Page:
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Selecting a horse is exciting, whether it is your first or your fiftieth. It can open up a world of possibilities and fun, but it is also important to make sure that the horse will meet your needs as a rider. An ideal horse will perform well, stay healthy, and be pleasurable to work with, whether you are trail riding, using him or her for plowing, or participating in equestrian events like dressage and racing. Keep your needs and limitations in mind when looking around to ensure that you get the perfect one for you.
The first thing to think about is what the horse will be used for: pleasure riding, driving, dressage, jumping, eventing, racing, or working, for example. Next, think about the rider's experience. You may ask for a trainer's honest assessment of the rider's level of skills and the best type of horse as a result. You should also consider costs, including training level, breeding, history, and maintenance costs, including boarding fees, feeding, and veterinary care.
Also think about aesthetic and breed needs. Heavier riders will need larger, sturdier horses, while small and short riders would do well to think about ponies and small breeds. Certain breeds have characteristics that are favorable for some activities: Clydesdales, for example, drive very well, while Thoroughbreds are built for speed. If you prefer a particular coat color or breed, consider this when looking around; if you want a Palomino, you probably won't like a Paint.
Next, think about training. Many people prefer to buy already trained horses, so that they can get straight to work. If you want to conduct your own training, decide on whether you want a totally green horse, or a horse with some basic skills. Be aware that different styles of riding require different training: do not purchase a dressage horse for trail riding, for example, or a Western pleasure horse for English jumping. Age applies here since it's often directly related to how well trained trained and behaved a horse tends to be. Inexperienced riders, especially, would do well with a well-trained and well-behaved horse.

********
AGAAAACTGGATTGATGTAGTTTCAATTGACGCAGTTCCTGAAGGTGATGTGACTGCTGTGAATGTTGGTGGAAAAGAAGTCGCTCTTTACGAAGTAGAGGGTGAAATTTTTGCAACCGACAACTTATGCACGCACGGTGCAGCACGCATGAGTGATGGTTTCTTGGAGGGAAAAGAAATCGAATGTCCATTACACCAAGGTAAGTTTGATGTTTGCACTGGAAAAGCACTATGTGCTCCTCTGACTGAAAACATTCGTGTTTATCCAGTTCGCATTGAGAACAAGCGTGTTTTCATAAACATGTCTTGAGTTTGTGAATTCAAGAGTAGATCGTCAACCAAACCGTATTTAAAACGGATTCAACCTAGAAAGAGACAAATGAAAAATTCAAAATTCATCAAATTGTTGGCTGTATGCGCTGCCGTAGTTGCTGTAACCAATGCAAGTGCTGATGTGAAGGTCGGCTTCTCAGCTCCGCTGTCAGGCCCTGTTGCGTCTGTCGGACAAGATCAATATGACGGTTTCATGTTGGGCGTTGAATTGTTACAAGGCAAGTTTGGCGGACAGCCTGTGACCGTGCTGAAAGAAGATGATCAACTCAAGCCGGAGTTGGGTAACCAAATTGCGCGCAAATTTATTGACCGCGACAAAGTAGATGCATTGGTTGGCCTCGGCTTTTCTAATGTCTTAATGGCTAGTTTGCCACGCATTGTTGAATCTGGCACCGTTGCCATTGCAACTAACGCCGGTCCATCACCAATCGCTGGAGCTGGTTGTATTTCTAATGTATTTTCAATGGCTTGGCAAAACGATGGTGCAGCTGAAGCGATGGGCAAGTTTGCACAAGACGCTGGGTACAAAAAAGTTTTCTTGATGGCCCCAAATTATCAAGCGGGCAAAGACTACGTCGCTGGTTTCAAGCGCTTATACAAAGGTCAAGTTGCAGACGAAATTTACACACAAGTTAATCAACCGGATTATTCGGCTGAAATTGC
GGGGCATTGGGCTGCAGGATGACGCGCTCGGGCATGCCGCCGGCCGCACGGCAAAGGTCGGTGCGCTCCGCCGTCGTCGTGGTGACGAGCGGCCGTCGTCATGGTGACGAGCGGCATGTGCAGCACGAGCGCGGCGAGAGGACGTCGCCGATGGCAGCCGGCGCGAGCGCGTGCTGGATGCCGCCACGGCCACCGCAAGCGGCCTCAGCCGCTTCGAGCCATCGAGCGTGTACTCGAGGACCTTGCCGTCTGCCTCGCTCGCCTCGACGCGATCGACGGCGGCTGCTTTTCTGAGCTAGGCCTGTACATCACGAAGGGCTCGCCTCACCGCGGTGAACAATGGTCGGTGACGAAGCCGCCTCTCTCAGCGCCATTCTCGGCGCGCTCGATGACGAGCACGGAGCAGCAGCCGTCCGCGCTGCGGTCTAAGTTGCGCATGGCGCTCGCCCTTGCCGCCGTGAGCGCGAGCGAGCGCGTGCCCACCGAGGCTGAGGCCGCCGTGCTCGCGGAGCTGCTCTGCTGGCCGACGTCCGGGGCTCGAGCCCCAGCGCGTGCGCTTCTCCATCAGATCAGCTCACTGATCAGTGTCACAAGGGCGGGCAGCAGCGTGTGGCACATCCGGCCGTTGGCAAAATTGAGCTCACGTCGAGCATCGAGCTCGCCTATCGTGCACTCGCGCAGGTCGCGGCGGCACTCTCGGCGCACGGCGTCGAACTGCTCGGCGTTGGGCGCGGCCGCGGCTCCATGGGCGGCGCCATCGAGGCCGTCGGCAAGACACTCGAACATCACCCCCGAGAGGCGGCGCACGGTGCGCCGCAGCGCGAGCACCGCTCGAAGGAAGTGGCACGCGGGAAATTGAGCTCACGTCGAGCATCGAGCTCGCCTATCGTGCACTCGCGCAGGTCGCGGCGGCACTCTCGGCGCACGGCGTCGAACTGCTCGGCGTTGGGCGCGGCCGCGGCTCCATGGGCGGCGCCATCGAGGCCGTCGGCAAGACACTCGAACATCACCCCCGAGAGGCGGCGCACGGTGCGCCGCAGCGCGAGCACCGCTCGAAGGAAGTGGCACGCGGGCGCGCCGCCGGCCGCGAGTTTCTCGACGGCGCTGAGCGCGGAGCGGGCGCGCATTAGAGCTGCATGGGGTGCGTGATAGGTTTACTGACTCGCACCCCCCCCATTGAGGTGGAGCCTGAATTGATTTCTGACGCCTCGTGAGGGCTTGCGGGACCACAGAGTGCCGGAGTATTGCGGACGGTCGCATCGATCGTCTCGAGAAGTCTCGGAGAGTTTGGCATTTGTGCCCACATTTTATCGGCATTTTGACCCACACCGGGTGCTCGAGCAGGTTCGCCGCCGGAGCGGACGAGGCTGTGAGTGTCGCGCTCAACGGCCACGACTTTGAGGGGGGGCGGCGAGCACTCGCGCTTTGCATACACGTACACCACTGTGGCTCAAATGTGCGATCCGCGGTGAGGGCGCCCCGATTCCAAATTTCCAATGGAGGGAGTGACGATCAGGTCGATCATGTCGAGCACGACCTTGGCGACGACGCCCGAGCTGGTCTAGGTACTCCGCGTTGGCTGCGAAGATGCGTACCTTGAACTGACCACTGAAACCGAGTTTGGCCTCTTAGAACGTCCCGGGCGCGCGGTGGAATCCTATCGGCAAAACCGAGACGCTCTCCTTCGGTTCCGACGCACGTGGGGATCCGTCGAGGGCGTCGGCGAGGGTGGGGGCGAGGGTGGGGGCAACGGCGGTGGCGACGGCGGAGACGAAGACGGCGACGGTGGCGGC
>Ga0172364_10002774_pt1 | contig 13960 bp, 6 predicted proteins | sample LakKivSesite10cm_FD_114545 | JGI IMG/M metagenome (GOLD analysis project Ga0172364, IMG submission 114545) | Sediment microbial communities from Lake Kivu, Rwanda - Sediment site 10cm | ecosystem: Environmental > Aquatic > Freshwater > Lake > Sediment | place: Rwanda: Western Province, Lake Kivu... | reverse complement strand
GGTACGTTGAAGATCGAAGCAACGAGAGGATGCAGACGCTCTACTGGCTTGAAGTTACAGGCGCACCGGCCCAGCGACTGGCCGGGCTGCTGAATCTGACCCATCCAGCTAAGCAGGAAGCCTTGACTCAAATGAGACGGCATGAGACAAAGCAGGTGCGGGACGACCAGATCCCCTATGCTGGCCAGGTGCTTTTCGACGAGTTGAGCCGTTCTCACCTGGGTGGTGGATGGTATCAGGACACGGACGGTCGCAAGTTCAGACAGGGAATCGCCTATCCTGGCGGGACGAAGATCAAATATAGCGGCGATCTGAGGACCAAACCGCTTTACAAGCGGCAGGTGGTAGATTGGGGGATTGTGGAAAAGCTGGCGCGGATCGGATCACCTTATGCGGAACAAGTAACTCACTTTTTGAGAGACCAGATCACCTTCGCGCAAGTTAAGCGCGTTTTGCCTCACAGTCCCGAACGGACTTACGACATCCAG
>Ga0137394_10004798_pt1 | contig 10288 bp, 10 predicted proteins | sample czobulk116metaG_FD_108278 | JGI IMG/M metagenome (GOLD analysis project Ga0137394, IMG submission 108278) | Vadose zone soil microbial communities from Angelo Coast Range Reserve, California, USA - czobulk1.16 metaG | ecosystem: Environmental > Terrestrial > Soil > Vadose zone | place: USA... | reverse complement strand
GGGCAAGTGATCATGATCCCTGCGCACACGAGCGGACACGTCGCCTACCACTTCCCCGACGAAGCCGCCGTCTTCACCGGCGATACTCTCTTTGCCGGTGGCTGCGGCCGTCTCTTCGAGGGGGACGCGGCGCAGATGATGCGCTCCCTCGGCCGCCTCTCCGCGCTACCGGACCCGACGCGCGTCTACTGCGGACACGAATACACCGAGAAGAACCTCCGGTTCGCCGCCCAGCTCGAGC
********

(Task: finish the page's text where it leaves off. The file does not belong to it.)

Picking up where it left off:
Once you have thought about needs and training, start checking what is for sale. Making several appointments will often help you understand the market and which horse is best for you. Inspection is important and so taking someone more experienced to help with this may be wise, especially if you are not familiar with what to look for. Things to inspect for include a clean, healthy coat, bright eyes, and any signs of sores and swelling. Ask the owners about the horse's history, and keep an eye on the horse's behavior. One stands quietly while being examined is a good candidate for purchase, while a horse which fusses, nips, or fidgets may be a trouble maker.
After you have met and examined the horse, spend some time using the horse as you would after your purchase it. Saddle it for riding on the trail or take it through a dressage routine in an arena, or harness it for driving or other work. While using the horse, watch for signs of lameness and poor behavior, and see how well the he or she responds to commands and guidance. Be certain to ask the owners about training and handling, and ask for some time to think the decision over. If you liked the horse, call the owners and ask for a second appointment, and bring a veterinarian along for a second opinion. If you are not interested, call the owners and inform them, as a basic courtesy.
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